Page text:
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Blood smeared notes, threats, sent to lawyer

Despite threatening and sending blood-smeared notes to his lawyer, a man has won the right to have his case heard again with a new lawyer.

user iconOlivia Collings 16 June 2009 The Bar
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DESPITE threatening his court appointed lawyer and sending blood smeared notes, a US man has won the right to have his case heard again with a new lawyer. 

The Supreme Judicial Court ruled that the man, charged with beating up a prison guard, must be re-trialed as he was wrongly denied a new lawyer after the judge in his case ruled that if he's going to send a threatening, blood-smeared letter to his old lawyer, he would have to represent himself


While judges can strip defendants of counsel, reports, they should do so only as an absolute last resort after an extensive hearing. 

While concluding that a defendant's conduct could conceivably be so serious as to forfeit the right to counsel, the court said that a judge cannot make that decision without first following certain procedural safeguards. 

Over the span of a year, the defendant filed several requests with the court indicating his dissatisfaction with his court-appointed attorney and requesting a new one. Shortly before he was to stand trial, he filed another such motion, this time attaching an affidavit in which he disclosed that he had sent a blood-smeared letter to his attorney threatening to harm him and his family if he did not withdraw.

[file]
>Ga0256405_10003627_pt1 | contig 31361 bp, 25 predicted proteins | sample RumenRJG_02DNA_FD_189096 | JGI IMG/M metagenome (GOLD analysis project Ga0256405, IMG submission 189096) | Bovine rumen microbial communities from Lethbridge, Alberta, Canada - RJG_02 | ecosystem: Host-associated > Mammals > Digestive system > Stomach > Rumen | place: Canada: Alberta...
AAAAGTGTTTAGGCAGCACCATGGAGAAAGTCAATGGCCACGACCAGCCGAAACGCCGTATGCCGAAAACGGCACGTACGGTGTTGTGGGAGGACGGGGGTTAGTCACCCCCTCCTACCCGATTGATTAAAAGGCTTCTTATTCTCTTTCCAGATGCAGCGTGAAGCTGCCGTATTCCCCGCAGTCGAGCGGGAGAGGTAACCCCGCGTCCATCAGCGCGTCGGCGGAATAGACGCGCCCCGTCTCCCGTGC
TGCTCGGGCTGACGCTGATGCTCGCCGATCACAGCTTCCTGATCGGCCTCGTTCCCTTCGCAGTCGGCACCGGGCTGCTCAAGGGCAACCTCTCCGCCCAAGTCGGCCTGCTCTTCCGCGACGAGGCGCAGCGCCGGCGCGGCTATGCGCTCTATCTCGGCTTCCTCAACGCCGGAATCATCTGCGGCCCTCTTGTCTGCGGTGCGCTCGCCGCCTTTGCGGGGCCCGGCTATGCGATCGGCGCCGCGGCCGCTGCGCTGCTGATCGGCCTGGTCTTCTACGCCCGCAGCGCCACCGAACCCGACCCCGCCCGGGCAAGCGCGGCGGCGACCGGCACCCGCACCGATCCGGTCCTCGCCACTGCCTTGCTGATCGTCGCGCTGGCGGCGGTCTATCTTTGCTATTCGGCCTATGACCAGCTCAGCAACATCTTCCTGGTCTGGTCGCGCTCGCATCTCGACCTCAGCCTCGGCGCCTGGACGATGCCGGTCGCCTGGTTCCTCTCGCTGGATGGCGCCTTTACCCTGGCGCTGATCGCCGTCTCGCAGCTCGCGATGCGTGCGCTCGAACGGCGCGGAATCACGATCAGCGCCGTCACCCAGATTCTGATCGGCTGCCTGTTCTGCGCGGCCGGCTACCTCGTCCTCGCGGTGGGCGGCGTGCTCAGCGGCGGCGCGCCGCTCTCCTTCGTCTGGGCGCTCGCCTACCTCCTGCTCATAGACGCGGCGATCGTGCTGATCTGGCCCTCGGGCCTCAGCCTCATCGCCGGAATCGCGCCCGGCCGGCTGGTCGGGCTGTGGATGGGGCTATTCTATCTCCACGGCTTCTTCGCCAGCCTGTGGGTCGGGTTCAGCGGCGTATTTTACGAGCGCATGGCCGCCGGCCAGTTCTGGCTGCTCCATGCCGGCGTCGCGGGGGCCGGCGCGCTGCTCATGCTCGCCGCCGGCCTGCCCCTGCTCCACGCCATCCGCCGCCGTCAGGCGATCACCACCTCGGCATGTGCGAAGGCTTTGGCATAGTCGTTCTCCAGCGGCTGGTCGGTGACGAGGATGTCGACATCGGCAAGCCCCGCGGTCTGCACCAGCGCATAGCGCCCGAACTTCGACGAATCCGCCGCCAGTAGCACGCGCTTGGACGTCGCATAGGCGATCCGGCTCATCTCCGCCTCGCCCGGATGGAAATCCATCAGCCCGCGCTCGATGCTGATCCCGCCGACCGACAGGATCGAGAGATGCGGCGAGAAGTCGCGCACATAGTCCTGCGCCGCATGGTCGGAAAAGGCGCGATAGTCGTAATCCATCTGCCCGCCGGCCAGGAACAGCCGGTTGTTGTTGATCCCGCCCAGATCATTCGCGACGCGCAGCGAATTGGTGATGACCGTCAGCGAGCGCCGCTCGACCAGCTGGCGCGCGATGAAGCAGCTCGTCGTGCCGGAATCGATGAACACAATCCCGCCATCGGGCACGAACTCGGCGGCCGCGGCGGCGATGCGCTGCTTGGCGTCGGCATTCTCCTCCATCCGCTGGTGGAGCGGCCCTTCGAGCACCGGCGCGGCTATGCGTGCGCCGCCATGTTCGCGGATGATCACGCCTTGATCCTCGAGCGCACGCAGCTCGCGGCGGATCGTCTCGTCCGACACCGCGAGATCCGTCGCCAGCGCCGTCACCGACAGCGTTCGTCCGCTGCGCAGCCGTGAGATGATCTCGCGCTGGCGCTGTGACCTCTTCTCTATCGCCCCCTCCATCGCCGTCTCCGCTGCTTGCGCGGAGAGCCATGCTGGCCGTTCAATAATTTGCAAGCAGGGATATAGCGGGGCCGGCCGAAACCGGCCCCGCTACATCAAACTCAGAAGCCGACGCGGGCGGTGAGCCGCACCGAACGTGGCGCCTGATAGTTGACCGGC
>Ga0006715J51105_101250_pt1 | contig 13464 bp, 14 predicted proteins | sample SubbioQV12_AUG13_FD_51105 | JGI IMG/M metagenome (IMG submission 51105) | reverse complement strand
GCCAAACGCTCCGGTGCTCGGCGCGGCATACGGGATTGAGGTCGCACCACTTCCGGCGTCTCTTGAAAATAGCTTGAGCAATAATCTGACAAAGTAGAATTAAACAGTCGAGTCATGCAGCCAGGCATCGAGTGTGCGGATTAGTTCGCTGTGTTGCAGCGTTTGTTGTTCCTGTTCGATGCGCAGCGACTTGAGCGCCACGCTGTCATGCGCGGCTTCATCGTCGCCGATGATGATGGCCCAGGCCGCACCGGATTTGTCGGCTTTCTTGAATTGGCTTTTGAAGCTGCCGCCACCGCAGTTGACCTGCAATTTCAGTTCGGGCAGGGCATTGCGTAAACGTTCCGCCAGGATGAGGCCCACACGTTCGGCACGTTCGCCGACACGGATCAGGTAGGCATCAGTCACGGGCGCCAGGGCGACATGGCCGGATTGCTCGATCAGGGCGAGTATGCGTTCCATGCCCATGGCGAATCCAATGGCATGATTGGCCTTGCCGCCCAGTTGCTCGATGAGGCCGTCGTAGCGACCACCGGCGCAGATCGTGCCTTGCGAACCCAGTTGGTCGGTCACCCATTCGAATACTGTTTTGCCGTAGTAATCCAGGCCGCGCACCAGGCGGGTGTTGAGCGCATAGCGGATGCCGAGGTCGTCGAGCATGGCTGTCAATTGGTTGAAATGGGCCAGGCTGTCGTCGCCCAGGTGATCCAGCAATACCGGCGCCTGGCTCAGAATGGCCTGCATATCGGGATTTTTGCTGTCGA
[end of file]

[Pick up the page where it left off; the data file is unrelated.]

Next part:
The affidavit said that if the judge did not allow his motion, then he would "physically assault, spit, kick, head-butt, etc", his counsel. 

He added: "This isn't any joke, I'm very serious! I have major mental health deficiencies, and present very serious anger management issues." 

At a hearing on the action, the trial judge agreed to allow the attorney to withdraw. However, the judge then refused to appoint a new lawyer, ruling that the defendant, through his serious misconduct and threats, had forfeited his right to court-appointed counsel. The defendant represented himself at trial and was found guilty. 

The SJC, in an ruling written by Chief Justice Margaret Marshall, said that a defendant "may engage in misconduct that is so serious that it may justify the loss of his right to counsel".

But because the consequences are so severe, she wrote, the sanction of forfeiture should not be imposed "until the defendant has had a full and fair opportunity at a hearing to offer evidence as to the totality of the circumstances that may bear on the question".

Finding that the hearing in this case fell short of that requirement, the SJC reversed the conviction and ordered a new trial. "The defendant must, if he so requests, be appointed counsel for his retrial," the court said. 

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